[Special thanx for info to whitetrashsoul.blogspot]



JOHNNY CARROLL – Texabilly [1978]

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“This 18-track collection brings together Johnny Carroll’s entire output for collector Ronny Weiser’s Rollin’ Rock label, recorded between 1974 and 1977. Chronologically beginning with the tribute tip of the hat on “Gene Vincent Rock” from 1974 (although it’s not sequenced that way on the disc), featuring original Fabulous Thunderbirds drummer Mike Buck, the bulk of this disc comprises the entire 1997 Texabilly album. This minor classic of the idiom was cut in Weiser’s living room in one marathon 27-hour session and featured fellow Texan rocker Ray Campi on slappin’ string bass. Carroll’s voice is full of the same sore-throated hollering power that he possessed in his 1950s prime, and his guitar work is funky in tone and simplistic in derivation. The big surprise is the preponderance of original material, most of it coming from Carroll’s pen, with “Who’s to Say,” “Is It Easy to Be Easy,” “Her Throbbing Lips,” and “Whatcha Gonna Do?” being particular standouts. The 1970s were barren years for the original rockers, and the rockabilly revival hadn’t built up a full head of steam yet, but these recordings helped to show that there was still plenty of energy left in the genre and one of its original practitioners.” [Cub Koda]

More rockabilly action at Surfadelic. By the way, did you know that ‘People In Texas Like To Dance’, well they do alright! Dig!!!


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CHARLIE FEATHERS – Charlie Feathers / Honky Tonk Man & New Jungle Fever [1987-90]

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Allright folks, more Charlie’s ‘Feathersbilly’ is on the way. These late 80’s recordings are pretty solid R-Billy/Country stuff, especially self titled ’91 lp, but you gotta check it out yourself. Dig!!!

”S/t Lp recorded in 1990 and produced by Ben Vaughn, features Feathers doing a number of his own truly eccentric and brilliant songs accompanied by former Sun Studios musicians guitarist Roland James, drummer James Van Eaton, and bassist Stan Kesler, and an alternate rhythm section on a few other cuts provided by bassist Terry Bailey and drummer (as well as cardboard-box percussionist) Perry York. Of the Feathers “classics” that appear here are “Pardon Me Mister,” “A Man in Love,” “A Long Time Ago,” and a rewrite of “I Can’t Remember to Forget,” dedicated to Presley, who first cut the song as “We Can’t Seem to Remember to Forget.” Other material includes rockabilly nuggets like “Fraulein,” “Mean Woman Blues,” “Uh Huh Honey,” and Stan Kesler’s true gem, “You’re Right, I’m Left, She’s Gone.” Instrumentation aside — all the playing here is expert, authentic, and full of raw immediacy — it’s Feathers’ voice that is the spark and spook of these proceedings. He is a man haunted by the past eternally, trying to make it a renewable present, and offering the truth in how forgotten it all is in his delivery (check out “Defrost Your Heart,” in which Feathers moans, growls, does the hillbilly wail, and sings a blues that is truly unearthly in that same way that Hank Williams and Roscoe Holcomb’s are). Feathers died in the late ’90s, but he leaves behind an enduring testament to his particular brilliance as a frighteningly intense singer and canny songwriter. This album is near the pinnacle of that legacy.” [Thom Jurek]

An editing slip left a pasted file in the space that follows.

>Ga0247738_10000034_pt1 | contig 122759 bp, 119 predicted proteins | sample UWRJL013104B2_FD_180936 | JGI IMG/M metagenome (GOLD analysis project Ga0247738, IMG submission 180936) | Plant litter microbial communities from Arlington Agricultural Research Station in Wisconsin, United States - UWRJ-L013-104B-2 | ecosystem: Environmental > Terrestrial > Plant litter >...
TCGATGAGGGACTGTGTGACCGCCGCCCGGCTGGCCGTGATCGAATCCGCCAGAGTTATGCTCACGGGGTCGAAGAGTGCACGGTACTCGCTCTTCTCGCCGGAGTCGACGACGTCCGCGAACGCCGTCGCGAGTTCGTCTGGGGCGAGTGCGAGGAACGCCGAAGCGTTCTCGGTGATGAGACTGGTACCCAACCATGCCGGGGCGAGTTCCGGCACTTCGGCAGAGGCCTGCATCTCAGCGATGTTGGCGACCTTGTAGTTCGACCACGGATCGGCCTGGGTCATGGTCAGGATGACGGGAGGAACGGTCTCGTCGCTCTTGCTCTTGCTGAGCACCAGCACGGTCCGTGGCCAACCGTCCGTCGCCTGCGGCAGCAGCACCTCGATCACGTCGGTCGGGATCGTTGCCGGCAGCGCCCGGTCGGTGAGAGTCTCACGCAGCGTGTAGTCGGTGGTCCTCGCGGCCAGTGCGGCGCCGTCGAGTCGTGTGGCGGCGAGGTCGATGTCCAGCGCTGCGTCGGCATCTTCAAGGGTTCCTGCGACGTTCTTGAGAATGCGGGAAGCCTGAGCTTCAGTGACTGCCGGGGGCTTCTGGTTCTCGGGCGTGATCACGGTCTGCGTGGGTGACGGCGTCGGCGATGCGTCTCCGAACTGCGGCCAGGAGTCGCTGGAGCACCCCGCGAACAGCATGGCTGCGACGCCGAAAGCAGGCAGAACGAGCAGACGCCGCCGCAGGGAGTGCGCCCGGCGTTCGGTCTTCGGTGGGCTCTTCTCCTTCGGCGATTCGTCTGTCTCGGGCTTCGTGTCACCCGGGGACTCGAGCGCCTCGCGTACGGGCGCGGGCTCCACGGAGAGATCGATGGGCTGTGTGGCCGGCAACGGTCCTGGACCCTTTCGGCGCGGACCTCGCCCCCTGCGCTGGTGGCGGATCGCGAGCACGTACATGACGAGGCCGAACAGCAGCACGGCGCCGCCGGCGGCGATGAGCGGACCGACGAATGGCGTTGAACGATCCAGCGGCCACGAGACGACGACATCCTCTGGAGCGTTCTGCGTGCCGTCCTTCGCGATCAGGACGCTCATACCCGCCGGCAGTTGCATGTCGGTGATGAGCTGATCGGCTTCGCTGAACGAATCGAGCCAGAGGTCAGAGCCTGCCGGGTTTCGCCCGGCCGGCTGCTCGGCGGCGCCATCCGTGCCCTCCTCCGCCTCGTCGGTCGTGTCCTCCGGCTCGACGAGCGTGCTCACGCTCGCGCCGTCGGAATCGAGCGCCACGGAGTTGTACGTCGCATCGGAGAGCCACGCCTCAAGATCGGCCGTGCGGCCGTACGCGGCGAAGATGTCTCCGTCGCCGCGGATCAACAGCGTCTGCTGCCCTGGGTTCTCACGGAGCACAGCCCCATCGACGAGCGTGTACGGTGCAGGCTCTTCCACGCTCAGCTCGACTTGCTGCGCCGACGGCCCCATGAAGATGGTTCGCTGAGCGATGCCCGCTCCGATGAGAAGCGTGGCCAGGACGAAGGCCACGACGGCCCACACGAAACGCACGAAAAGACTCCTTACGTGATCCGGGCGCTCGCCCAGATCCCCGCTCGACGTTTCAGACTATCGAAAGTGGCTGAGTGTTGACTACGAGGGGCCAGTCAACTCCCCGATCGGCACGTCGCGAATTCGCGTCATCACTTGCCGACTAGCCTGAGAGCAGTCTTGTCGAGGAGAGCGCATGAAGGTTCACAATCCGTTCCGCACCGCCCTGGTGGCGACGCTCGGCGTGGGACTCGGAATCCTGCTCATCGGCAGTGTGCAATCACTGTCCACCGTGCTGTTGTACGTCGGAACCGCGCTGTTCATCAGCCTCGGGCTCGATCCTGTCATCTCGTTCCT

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“I could talk about Charlie Feathers ’til I’m blue in the face, but there is no way to explain his greatness. He is completely unique. You have to hear him to get the picture.
In the 50s, he was one of the people who invented and defined Rock’n’Roll. In the 80s, he’s still inventing and defining it. He seems to have only gotten stranger and more perverse through the years. He baby-talks, chirps, hiccups, moans, and gasps his way through a song, ’til it becomes a little separate world all it’s own.
His version of “Roll Over Beethoven” is so full of menacing weirdness, it sounds like a song you never heard before.
Charlie is a crazy magician and he knows all the tricks. But don’t take my word for it. Buy this record.” – Lux Interior